In the 19th Edition of Clerk & Lindsell on Torts, the authors use these words under the heading of Duty of Care:
"... a duty not to inflict damage carelessly."
In Grant, Justice Wright noted negligence is not a strict liability tort: it requires evidence of a a duty of care for it to be actionable:
"It is essential in English law that the duty should be established. The mere fact that a man is injured by another's act gives in itself no cause of action....
"If the act involves a lack of due care, again no case of actionale negligence will arise unless the duty to be careful exists."
In O'Hara, Justice Moran of the Supreme Court of Illinois defined a duty (of care) as:
"... an obligation to conform to a certain standard of conduct for the protection of another against an unreasonable risk of harm."
In the context of tort law generally, and the law of negligence specifically, Justice Ratliff of the Court of Appeals of Indiana opined, in Lucas v Dorsay:
"In order to prevail in a negligence action, the plaintiff must establish that the defendant breached a duty owed to him which proximately caused the injury.
"A duty of care exists when one party assumes such a duty, either gratuitously or voluntarily. The assumption of a duty creates a special relationship between the parties and a corresponding duty to act as a reasonably prudent person."
The duty of care is dynamic and can adapt to the circumstances. For example, this description of the duty of care of a medical doctor by Justice Murphy of the Prince Edward Island Court of Appeal in Harris v Beck, at ¶65:
"Duty of Care – duty to disclose the risks and benefits of the proposed treatment, and any material or special risks associated with the treatment to be determined in relation to the circumstances of each case."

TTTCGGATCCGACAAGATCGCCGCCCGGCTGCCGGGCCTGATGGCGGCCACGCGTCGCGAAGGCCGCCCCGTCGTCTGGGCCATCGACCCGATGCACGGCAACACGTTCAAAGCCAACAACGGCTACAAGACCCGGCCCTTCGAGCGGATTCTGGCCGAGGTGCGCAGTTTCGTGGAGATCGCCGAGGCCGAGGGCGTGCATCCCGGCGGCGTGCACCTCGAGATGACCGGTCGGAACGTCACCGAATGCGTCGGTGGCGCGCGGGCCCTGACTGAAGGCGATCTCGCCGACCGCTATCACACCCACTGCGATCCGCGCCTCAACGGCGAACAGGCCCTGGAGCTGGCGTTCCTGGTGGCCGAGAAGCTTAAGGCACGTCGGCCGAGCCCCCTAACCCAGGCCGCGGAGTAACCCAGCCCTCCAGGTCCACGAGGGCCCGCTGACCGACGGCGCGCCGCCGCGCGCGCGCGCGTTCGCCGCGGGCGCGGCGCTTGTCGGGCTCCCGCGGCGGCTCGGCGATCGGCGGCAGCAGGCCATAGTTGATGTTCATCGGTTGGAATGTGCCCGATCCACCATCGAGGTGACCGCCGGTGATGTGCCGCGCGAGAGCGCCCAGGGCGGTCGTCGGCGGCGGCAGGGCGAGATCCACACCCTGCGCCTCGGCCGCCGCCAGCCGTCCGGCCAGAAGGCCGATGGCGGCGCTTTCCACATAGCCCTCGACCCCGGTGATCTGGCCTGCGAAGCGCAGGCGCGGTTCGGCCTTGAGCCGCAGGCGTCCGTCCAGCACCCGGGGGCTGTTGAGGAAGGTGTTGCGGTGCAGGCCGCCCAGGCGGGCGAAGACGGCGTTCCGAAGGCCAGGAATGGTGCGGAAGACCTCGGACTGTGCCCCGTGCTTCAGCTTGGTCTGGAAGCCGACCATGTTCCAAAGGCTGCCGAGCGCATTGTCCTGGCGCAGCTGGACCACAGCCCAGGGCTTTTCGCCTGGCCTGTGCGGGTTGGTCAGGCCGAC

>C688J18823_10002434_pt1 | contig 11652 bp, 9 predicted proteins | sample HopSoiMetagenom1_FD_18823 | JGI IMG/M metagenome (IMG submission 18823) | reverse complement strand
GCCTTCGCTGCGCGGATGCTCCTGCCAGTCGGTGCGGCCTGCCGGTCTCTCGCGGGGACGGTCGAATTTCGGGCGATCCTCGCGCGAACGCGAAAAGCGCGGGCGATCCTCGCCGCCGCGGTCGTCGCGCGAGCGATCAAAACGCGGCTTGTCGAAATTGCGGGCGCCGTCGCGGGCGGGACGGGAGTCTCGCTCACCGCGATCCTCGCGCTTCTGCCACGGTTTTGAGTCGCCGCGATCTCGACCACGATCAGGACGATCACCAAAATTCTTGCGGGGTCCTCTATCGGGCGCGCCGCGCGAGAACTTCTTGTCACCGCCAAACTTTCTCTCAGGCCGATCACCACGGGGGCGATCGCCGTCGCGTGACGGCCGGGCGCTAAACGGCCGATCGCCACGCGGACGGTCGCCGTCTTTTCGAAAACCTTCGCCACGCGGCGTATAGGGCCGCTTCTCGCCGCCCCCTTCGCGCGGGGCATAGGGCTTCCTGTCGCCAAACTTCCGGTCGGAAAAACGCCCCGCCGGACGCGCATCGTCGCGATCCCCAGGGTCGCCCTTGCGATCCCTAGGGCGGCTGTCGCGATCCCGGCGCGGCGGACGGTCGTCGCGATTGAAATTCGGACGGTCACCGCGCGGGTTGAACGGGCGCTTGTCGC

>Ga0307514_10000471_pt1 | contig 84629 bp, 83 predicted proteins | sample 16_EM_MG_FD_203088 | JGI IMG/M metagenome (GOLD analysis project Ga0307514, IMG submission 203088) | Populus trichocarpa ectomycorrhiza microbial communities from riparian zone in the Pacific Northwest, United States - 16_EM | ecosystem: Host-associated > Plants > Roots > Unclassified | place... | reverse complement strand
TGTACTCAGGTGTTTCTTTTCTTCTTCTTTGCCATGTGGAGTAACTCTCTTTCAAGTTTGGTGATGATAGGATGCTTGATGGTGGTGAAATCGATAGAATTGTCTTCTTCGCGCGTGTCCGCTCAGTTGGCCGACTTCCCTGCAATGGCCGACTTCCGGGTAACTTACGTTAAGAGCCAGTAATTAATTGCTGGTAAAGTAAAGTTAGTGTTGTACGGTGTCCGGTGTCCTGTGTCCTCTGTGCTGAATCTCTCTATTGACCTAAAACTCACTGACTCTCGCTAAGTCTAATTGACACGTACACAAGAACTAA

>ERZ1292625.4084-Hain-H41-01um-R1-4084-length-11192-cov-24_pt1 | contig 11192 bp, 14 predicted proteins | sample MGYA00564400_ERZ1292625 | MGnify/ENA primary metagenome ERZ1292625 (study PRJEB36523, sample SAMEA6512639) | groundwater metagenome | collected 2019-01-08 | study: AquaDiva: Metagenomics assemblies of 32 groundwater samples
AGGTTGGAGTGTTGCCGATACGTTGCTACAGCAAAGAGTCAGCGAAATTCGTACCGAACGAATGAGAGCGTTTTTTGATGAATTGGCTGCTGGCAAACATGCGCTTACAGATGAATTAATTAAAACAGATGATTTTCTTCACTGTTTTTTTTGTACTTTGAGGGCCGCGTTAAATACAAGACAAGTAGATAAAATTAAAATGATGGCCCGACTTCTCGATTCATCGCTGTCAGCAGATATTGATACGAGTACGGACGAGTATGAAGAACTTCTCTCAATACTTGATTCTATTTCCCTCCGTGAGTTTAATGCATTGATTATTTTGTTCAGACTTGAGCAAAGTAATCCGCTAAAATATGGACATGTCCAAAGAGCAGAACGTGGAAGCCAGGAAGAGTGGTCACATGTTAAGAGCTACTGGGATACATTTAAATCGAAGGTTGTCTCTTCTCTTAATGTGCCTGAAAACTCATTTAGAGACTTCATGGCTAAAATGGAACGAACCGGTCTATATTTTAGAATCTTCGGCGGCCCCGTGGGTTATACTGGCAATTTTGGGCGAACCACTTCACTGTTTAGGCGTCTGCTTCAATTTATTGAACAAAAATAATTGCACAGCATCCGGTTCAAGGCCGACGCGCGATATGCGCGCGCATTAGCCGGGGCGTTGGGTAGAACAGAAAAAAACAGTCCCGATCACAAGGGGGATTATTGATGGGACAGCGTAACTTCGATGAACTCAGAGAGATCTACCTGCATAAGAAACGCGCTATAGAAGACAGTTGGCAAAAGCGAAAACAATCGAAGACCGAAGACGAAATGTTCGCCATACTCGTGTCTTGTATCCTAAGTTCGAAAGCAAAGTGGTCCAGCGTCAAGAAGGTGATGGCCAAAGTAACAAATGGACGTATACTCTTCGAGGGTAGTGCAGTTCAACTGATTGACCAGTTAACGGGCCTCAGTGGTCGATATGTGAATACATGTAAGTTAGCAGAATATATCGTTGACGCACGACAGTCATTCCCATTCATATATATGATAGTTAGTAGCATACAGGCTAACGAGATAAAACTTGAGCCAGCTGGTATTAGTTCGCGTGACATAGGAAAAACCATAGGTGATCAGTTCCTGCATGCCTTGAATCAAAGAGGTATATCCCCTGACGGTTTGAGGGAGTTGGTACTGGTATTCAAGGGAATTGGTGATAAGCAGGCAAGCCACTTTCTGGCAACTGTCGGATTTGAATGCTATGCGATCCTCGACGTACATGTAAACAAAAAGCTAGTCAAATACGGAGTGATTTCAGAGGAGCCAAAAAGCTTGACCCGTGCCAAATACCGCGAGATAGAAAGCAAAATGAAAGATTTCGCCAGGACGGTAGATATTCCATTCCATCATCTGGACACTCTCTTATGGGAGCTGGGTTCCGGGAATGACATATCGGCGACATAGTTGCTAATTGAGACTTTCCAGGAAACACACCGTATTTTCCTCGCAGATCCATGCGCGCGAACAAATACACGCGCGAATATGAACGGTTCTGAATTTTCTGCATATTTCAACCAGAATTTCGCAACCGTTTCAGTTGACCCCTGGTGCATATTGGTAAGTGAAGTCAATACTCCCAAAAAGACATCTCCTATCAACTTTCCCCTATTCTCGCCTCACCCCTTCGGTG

Duty of care is also an essential principle of the law of corporations as officers and directors are often held to a duty of care in regards to their administration and management of the corporations's affairs. Thus, in Re Ticketplanet.com, Justice Gropper wrote:
"The fiduciary duties of directors of a corporation include the duty of care and the duty of loyalty. The duty of care refers to the responsibility of a corporate fiduciary to exercise, in the performance of his or her tasks, the care that a reasonably prudent person would use under similar circumstances. The second prong, the duty of loyalty, derives from the prohibition against self-dealing that inheres in the fiduciary relationship."
- Dugdale, A., and others, Clerk & Lindsell on Torts, 19th Ed. (London: Sweet & Maxwell, 2006), page 383.
- Grant v Australian Knitting Mills,  A.C. 85 at p. 103
- Harris v Beck, 2009 PECA 8
- In re Ticketplanet.com, 313 B.R. 46 (United States Bankruptcy Court, New York, 2004)
- Lucas v. Dorsey Corp., 609 N.E. 2d 1191 (1993)
- O'Hara v. Holy Cross Hospital, 561 N.E. 2d 18 (1990)